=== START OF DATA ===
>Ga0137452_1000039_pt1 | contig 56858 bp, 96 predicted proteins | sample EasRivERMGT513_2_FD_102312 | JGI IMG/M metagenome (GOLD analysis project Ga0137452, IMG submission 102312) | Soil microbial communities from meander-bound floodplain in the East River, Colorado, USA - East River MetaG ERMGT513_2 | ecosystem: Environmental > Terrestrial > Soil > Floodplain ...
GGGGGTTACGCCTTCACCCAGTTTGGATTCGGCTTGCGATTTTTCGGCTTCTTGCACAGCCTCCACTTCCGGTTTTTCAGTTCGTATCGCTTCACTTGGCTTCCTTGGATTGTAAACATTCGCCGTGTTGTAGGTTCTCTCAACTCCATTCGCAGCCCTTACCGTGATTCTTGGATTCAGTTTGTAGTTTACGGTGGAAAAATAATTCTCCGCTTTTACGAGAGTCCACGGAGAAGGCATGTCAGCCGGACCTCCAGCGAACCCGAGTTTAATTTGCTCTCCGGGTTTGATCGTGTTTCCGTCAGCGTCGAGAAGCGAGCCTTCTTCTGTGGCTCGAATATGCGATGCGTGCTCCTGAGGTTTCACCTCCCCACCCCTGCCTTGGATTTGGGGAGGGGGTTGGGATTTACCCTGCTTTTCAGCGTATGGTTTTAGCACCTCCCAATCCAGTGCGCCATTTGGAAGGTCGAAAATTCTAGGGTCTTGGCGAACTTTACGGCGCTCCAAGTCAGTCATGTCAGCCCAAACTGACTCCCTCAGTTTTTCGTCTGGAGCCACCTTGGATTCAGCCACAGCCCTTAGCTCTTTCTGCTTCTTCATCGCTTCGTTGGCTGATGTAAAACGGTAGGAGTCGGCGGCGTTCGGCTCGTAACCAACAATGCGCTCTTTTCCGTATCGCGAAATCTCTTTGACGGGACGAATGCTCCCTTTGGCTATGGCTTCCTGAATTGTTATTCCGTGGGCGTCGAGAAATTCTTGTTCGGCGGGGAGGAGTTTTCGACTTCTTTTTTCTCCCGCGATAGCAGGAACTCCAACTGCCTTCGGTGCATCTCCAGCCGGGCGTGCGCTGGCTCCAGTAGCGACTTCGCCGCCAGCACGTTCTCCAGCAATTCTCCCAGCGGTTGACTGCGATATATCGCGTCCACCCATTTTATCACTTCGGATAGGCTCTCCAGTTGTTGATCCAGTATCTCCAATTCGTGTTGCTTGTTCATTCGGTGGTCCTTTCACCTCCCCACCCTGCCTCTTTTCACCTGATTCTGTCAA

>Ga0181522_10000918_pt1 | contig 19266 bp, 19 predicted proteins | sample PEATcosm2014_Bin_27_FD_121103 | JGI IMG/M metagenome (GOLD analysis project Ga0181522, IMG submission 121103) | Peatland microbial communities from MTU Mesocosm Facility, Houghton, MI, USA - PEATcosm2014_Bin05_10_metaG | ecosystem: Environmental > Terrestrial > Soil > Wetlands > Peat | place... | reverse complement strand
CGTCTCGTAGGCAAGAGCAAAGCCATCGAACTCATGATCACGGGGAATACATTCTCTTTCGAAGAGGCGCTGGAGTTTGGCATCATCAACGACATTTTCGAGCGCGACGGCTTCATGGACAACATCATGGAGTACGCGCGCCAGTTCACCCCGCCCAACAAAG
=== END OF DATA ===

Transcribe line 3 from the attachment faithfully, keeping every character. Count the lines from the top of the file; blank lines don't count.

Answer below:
>Ga0181522_10000918_pt1 | contig 19266 bp, 19 predicted proteins | sample PEATcosm2014_Bin_27_FD_121103 | JGI IMG/M metagenome (GOLD analysis project Ga0181522, IMG submission 121103) | Peatland microbial communities from MTU Mesocosm Facility, Houghton, MI, USA - PEATcosm2014_Bin05_10_metaG | ecosystem: Environmental > Terrestrial > Soil > Wetlands > Peat | place... | reverse complement strand